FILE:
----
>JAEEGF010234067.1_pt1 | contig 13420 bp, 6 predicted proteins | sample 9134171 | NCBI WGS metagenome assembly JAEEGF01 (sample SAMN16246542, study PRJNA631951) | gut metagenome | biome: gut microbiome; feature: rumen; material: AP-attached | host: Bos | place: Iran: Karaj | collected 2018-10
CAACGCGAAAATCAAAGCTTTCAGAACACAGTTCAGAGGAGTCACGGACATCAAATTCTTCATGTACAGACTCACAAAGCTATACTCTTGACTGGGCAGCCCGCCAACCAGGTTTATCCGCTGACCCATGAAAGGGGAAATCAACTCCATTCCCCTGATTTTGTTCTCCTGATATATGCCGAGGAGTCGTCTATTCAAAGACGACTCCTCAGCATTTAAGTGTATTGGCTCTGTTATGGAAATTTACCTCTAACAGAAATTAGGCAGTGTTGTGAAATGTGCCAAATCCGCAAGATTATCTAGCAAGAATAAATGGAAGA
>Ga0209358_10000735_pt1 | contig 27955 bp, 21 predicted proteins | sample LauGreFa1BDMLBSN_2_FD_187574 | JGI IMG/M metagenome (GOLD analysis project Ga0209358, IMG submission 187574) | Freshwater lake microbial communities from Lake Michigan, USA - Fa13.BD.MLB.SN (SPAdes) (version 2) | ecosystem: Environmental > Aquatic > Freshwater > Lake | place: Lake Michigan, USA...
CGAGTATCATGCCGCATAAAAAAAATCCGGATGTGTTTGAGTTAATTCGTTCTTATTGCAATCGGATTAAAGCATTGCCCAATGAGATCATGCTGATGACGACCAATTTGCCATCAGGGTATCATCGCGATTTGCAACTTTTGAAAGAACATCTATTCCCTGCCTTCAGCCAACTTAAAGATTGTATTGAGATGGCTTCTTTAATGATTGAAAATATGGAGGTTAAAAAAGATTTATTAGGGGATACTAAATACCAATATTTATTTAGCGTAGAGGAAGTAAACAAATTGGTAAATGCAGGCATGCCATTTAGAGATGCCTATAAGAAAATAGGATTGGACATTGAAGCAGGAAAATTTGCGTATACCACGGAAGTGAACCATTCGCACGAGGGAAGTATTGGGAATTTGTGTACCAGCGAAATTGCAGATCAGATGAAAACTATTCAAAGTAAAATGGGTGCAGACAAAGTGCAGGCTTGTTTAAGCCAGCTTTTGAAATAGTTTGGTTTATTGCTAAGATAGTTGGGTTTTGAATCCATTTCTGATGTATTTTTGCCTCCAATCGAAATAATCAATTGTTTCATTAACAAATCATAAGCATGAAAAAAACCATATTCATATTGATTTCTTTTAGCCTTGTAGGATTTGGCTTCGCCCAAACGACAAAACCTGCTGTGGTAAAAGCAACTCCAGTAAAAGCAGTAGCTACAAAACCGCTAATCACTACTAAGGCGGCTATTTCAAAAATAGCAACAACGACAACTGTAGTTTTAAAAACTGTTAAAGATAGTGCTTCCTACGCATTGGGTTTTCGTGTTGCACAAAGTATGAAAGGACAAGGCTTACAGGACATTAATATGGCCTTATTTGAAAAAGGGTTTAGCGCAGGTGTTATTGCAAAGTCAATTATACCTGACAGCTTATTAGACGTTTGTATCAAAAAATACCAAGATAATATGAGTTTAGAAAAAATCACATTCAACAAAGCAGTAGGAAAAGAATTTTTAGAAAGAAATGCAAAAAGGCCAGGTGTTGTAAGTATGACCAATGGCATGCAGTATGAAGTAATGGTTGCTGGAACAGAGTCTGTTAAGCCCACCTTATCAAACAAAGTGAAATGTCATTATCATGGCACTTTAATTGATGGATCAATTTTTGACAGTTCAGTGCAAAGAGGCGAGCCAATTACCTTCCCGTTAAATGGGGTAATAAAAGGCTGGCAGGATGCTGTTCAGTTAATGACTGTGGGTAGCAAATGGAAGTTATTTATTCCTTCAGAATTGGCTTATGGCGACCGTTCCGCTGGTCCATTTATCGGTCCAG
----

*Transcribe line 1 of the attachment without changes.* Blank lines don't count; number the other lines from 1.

>JAEEGF010234067.1_pt1 | contig 13420 bp, 6 predicted proteins | sample 9134171 | NCBI WGS metagenome assembly JAEEGF01 (sample SAMN16246542, study PRJNA631951) | gut metagenome | biome: gut microbiome; feature: rumen; material: AP-attached | host: Bos | place: Iran: Karaj | collected 2018-10